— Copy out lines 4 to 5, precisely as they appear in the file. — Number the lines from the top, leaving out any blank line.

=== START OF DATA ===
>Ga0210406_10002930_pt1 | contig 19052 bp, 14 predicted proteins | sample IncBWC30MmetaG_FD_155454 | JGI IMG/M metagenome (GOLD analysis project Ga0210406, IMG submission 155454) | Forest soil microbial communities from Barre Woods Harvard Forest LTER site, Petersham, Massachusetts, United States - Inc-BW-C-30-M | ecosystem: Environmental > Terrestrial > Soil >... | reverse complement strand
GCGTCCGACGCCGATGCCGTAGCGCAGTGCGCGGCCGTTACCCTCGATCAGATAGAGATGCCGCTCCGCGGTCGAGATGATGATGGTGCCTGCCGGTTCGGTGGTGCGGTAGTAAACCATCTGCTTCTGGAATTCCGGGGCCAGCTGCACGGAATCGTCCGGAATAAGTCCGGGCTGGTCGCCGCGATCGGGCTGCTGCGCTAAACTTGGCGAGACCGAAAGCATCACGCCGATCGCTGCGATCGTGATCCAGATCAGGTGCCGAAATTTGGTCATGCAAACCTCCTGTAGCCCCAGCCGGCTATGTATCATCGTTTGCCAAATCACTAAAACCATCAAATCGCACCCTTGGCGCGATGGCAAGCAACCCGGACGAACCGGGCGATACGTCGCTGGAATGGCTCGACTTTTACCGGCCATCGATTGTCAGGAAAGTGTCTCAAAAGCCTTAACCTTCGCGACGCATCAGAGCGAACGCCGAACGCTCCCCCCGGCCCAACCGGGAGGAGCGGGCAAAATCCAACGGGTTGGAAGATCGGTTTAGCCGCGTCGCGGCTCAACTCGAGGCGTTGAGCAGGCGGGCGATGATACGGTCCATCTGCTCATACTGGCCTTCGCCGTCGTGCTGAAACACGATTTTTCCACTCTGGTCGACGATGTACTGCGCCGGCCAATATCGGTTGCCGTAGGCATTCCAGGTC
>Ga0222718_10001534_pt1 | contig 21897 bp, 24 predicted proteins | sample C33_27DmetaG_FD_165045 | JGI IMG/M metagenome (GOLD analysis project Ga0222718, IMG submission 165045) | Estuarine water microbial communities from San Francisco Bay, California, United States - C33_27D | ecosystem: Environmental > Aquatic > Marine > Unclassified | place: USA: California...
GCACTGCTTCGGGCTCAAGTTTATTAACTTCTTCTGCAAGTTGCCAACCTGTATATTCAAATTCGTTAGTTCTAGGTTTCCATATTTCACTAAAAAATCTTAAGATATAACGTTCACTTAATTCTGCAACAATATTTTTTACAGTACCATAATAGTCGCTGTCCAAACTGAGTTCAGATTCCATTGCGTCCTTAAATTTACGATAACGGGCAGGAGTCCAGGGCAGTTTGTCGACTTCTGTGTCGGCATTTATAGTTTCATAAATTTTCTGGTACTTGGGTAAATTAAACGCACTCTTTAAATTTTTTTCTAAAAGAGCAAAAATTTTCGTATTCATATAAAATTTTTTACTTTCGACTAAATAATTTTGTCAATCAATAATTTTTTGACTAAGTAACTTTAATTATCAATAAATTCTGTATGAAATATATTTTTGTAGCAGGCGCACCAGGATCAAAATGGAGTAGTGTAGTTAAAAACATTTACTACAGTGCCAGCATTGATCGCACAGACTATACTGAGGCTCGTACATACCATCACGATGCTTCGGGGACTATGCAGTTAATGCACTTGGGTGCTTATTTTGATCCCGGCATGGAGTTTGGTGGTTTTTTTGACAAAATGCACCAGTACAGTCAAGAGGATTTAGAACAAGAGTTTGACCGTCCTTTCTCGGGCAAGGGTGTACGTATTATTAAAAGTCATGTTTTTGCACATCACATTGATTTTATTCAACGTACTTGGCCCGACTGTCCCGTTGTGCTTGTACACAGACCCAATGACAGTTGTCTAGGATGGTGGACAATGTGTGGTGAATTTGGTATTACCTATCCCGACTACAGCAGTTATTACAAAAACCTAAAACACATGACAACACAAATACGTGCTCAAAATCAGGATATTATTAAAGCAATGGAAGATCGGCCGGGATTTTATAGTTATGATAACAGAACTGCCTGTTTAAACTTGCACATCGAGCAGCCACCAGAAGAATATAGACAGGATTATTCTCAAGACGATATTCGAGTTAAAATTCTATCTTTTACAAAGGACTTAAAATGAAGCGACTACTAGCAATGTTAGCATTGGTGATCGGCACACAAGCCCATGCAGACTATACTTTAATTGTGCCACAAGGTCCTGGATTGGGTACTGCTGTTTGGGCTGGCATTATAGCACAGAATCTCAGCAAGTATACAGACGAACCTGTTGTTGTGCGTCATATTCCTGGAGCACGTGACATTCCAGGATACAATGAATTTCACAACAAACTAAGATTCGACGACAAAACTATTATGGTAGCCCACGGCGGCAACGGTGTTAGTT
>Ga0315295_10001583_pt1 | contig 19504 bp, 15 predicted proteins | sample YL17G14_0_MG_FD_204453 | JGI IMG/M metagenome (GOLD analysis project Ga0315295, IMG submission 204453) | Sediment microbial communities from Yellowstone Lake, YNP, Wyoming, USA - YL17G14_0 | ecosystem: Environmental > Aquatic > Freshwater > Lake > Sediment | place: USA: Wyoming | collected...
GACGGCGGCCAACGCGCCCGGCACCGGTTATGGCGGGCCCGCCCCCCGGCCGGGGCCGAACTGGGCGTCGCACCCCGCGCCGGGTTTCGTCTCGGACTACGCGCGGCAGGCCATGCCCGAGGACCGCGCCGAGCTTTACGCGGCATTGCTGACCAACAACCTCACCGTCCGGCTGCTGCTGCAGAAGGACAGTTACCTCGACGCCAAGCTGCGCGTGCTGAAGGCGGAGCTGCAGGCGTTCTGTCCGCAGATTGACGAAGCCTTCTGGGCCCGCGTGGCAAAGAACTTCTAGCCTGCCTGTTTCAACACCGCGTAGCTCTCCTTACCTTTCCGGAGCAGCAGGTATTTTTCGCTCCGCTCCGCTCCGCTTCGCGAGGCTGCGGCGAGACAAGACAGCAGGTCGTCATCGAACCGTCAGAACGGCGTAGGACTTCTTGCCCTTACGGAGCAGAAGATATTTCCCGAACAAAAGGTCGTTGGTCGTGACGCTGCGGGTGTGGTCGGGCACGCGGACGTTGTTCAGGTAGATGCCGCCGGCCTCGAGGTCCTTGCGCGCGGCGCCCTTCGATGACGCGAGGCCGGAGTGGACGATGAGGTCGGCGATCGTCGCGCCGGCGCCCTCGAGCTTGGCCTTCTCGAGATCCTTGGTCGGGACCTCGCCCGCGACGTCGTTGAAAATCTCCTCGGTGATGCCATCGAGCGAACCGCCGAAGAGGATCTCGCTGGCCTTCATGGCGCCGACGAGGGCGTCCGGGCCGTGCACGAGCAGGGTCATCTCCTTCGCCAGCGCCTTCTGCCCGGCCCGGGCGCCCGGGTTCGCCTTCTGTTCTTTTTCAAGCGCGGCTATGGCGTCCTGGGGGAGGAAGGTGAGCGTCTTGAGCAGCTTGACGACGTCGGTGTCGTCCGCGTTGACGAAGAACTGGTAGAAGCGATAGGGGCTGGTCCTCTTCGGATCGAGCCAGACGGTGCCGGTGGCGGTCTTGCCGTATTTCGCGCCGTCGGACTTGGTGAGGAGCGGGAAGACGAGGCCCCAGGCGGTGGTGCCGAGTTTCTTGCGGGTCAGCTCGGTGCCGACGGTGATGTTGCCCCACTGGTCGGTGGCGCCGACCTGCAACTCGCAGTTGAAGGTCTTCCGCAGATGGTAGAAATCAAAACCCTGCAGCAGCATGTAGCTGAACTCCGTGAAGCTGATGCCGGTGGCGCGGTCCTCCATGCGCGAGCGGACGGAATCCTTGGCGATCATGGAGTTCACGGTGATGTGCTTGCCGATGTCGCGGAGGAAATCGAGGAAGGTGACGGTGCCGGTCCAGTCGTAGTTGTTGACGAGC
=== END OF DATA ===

GCACTGCTTCGGGCTCAAGTTTATTAACTTCTTCTGCAAGTTGCCAACCTGTATATTCAAATTCGTTAGTTCTAGGTTTCCATATTTCACTAAAAAATCTTAAGATATAACGTTCACTTAATTCTGCAACAATATTTTTTACAGTACCATAATAGTCGCTGTCCAAACTGAGTTCAGATTCCATTGCGTCCTTAAATTTACGATAACGGGCAGGAGTCCAGGGCAGTTTGTCGACTTCTGTGTCGGCATTTATAGTTTCATAAATTTTCTGGTACTTGGGTAAATTAAACGCACTCTTTAAATTTTTTTCTAAAAGAGCAAAAATTTTCGTATTCATATAAAATTTTTTACTTTCGACTAAATAATTTTGTCAATCAATAATTTTTTGACTAAGTAACTTTAATTATCAATAAATTCTGTATGAAATATATTTTTGTAGCAGGCGCACCAGGATCAAAATGGAGTAGTGTAGTTAAAAACATTTACTACAGTGCCAGCATTGATCGCACAGACTATACTGAGGCTCGTACATACCATCACGATGCTTCGGGGACTATGCAGTTAATGCACTTGGGTGCTTATTTTGATCCCGGCATGGAGTTTGGTGGTTTTTTTGACAAAATGCACCAGTACAGTCAAGAGGATTTAGAACAAGAGTTTGACCGTCCTTTCTCGGGCAAGGGTGTACGTATTATTAAAAGTCATGTTTTTGCACATCACATTGATTTTATTCAACGTACTTGGCCCGACTGTCCCGTTGTGCTTGTACACAGACCCAATGACAGTTGTCTAGGATGGTGGACAATGTGTGGTGAATTTGGTATTACCTATCCCGACTACAGCAGTTATTACAAAAACCTAAAACACATGACAACACAAATACGTGCTCAAAATCAGGATATTATTAAAGCAATGGAAGATCGGCCGGGATTTTATAGTTATGATAACAGAACTGCCTGTTTAAACTTGCACATCGAGCAGCCACCAGAAGAATATAGACAGGATTATTCTCAAGACGATATTCGAGTTAAAATTCTATCTTTTACAAAGGACTTAAAATGAAGCGACTACTAGCAATGTTAGCATTGGTGATCGGCACACAAGCCCATGCAGACTATACTTTAATTGTGCCACAAGGTCCTGGATTGGGTACTGCTGTTTGGGCTGGCATTATAGCACAGAATCTCAGCAAGTATACAGACGAACCTGTTGTTGTGCGTCATATTCCTGGAGCACGTGACATTCCAGGATACAATGAATTTCACAACAAACTAAGATTCGACGACAAAACTATTATGGTAGCCCACGGCGGCAACGGTGTTAGTT
>Ga0315295_10001583_pt1 | contig 19504 bp, 15 predicted proteins | sample YL17G14_0_MG_FD_204453 | JGI IMG/M metagenome (GOLD analysis project Ga0315295, IMG submission 204453) | Sediment microbial communities from Yellowstone Lake, YNP, Wyoming, USA - YL17G14_0 | ecosystem: Environmental > Aquatic > Freshwater > Lake > Sediment | place: USA: Wyoming | collected...